The Central Bank of Israel Doesn’t Want You to Know What U.S. Stocks It Owns; Neither Does the SEC

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by Pam Martens and Russ Martens, Wall St On Parade:

It’s no wonder that American citizens are receiving just a tiny snippet of critical news from mainstream media. Federal regulators have set a new low in withholding documents that the public and the media are entitled to under the Freedom of Information Act (FOIA). These censored documents could inform us on what’s really driving policy decisions in Washington.

Take our latest FOIA brush with the Securities and Exchange Commission (SEC). Foreign central banks and sovereign wealth funds are required under law to report their publicly-traded U.S. stock positions no later than 45 days after the end of each calendar quarter. This is done on Form 13F, which is filed with the Securities and Exchange Commission, if those stock holdings reach $100 million or more.

The central bank of Israel, known simply as the Bank of Israel, has not been doing that for years, or if it has, the SEC has not been making the information public. The Bank of Israel files a 13F form but simply lists the names of the investment management firms it is using to manage its stock portfolio. It includes a file number for each investment manager but that file number does not unlock any publicly available information on the dollar amount or the names of the stocks owned by the Bank of Israel.

We know that the Bank of Israel, as of the end of 2019, held at least 7 percent of its $126 billion in foreign exchange reserves in U.S. stocks because that information is available on the website of the Bank of Israel. That would mean that it owns somewhere in the neighborhood of $8.82 billion in U.S. stocks, just with those foreign exchange reserves. But it could have other significant holdings as well.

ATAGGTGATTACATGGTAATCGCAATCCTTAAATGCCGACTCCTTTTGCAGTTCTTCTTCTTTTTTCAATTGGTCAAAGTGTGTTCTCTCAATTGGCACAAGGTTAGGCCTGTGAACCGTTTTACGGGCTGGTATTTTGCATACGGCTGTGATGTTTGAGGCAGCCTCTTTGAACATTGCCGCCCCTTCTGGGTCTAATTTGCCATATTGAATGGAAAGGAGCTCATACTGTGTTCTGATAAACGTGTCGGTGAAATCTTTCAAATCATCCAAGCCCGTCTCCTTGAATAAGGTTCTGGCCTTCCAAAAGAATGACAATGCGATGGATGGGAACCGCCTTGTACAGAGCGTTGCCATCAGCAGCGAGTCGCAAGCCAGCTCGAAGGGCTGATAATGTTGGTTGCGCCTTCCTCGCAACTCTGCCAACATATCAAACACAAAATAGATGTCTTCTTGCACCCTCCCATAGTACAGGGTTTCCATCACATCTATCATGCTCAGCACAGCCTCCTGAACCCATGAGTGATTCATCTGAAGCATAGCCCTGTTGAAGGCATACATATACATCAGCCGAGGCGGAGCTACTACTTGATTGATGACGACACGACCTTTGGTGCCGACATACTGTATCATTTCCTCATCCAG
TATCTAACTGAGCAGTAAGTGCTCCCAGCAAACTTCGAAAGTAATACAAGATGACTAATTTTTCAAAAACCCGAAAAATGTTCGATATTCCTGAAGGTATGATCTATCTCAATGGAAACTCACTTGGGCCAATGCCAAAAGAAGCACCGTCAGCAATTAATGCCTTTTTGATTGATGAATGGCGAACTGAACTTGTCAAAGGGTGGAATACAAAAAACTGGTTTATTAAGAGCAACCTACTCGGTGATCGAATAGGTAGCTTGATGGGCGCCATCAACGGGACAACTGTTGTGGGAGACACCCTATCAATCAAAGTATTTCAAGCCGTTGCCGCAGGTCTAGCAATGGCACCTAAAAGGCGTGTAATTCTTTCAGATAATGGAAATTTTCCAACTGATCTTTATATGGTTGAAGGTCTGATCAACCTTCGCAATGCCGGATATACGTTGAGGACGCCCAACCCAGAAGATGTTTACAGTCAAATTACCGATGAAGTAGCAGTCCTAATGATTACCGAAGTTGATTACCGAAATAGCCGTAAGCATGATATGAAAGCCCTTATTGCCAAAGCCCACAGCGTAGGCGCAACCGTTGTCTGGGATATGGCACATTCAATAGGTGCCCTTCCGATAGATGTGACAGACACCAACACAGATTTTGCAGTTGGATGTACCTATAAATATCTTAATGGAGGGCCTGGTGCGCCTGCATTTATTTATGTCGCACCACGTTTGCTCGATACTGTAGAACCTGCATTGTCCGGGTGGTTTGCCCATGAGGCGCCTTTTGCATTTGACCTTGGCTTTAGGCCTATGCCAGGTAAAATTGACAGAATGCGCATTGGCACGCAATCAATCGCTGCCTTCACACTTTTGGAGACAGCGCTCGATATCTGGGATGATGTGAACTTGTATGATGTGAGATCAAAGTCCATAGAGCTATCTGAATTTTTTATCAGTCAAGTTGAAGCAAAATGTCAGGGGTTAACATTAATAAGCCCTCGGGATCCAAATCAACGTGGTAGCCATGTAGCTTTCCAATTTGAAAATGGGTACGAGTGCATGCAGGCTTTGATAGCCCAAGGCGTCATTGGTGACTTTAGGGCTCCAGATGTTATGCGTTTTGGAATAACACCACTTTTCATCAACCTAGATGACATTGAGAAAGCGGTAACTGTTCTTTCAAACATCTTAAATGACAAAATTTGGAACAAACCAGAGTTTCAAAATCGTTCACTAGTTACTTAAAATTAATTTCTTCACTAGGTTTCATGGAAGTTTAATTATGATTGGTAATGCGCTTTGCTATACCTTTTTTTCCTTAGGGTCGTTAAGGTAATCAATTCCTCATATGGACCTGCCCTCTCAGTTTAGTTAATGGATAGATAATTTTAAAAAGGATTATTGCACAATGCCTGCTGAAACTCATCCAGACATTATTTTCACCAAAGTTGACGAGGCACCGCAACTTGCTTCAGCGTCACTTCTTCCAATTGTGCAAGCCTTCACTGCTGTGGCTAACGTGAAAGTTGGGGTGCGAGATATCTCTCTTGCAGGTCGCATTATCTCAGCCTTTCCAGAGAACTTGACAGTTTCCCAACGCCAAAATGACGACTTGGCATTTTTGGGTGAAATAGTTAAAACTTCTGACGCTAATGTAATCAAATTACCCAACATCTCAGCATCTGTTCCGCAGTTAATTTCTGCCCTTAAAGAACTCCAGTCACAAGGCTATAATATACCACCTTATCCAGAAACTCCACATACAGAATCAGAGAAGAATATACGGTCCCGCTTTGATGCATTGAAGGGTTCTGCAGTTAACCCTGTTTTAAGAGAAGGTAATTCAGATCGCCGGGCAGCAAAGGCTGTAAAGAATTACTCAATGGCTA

Why is it important for the SEC to actually follow the laws it is required to follow? What if Israel’s investments are heavily concentrated in a handful of tech stocks, helping to create a bubble ready to burst. It’s not in the national security interests of the United States to be in the dark about stock bubbles, as we learned so well in the dot.com bust of 2000 and the epic financial crash of 2008.

We filed a FOIA with the SEC on May 21 of this year to obtain the U.S. stock information for the Bank of Israel. Under law, the SEC had 20 business days to send us a response or send us a reason for the delay and an approximate timeframe for when the material would be provided to us. We recently sent two reminders to the SEC that they were in default on the 20 business-day limit and received no response. Just dead silence. We have now filed a complaint with the SEC’s Inspector General.

The central bank of Norway, Norges Bank, made a filing with the Securities and Exchange Commission for the quarter ending March 31, 2020. It shows that Norges Banks owns 2,126 U.S. stocks with a value of $309.5 billion. Its portfolio  includes $7.8 billion in Amazon; $7.8 billion combined in two classes of Alphabet, parent of Google; $9.1 billion in Apple; $4.3 billion in Facebook; $9.1 billion in Microsoft; and $3.1 billion in JPMorgan Chase (a Wall Street bank that has pleaded guilty to three criminal felony counts in the past six years and had its precious metals desk called a criminal racketeering enterprise by the Justice Department in September of last year).

The central bank of Switzerland, the Swiss National Bank, is also a large holder of U.S. stocks. According to its 13F filing, as of March 31, 2020, it held 2,480 U.S. stocks worth a total of $94.2 billion. The Swiss National Bank also held multi-billion dollars positions in Alphabet, Amazon, Apple, Facebook and Microsoft.

At a Tuesday House hearing, Congressman Sean Casten said that according to a Forbes analysis, there were $582 billion in stock buybacks in 2018 which represented more than a 52 percent increase over 2017. Forbes estimated that the majority of that increase was due to the tax cuts stemming from the tax overhaul passed by Republicans in Congress. Casten went on to explain that foreigners own 35 percent of U.S. stocks, meaning that taxpayers effectively sent $203 billion, or 35 percent of that $582 billion in stock buybacks, to foreigners.

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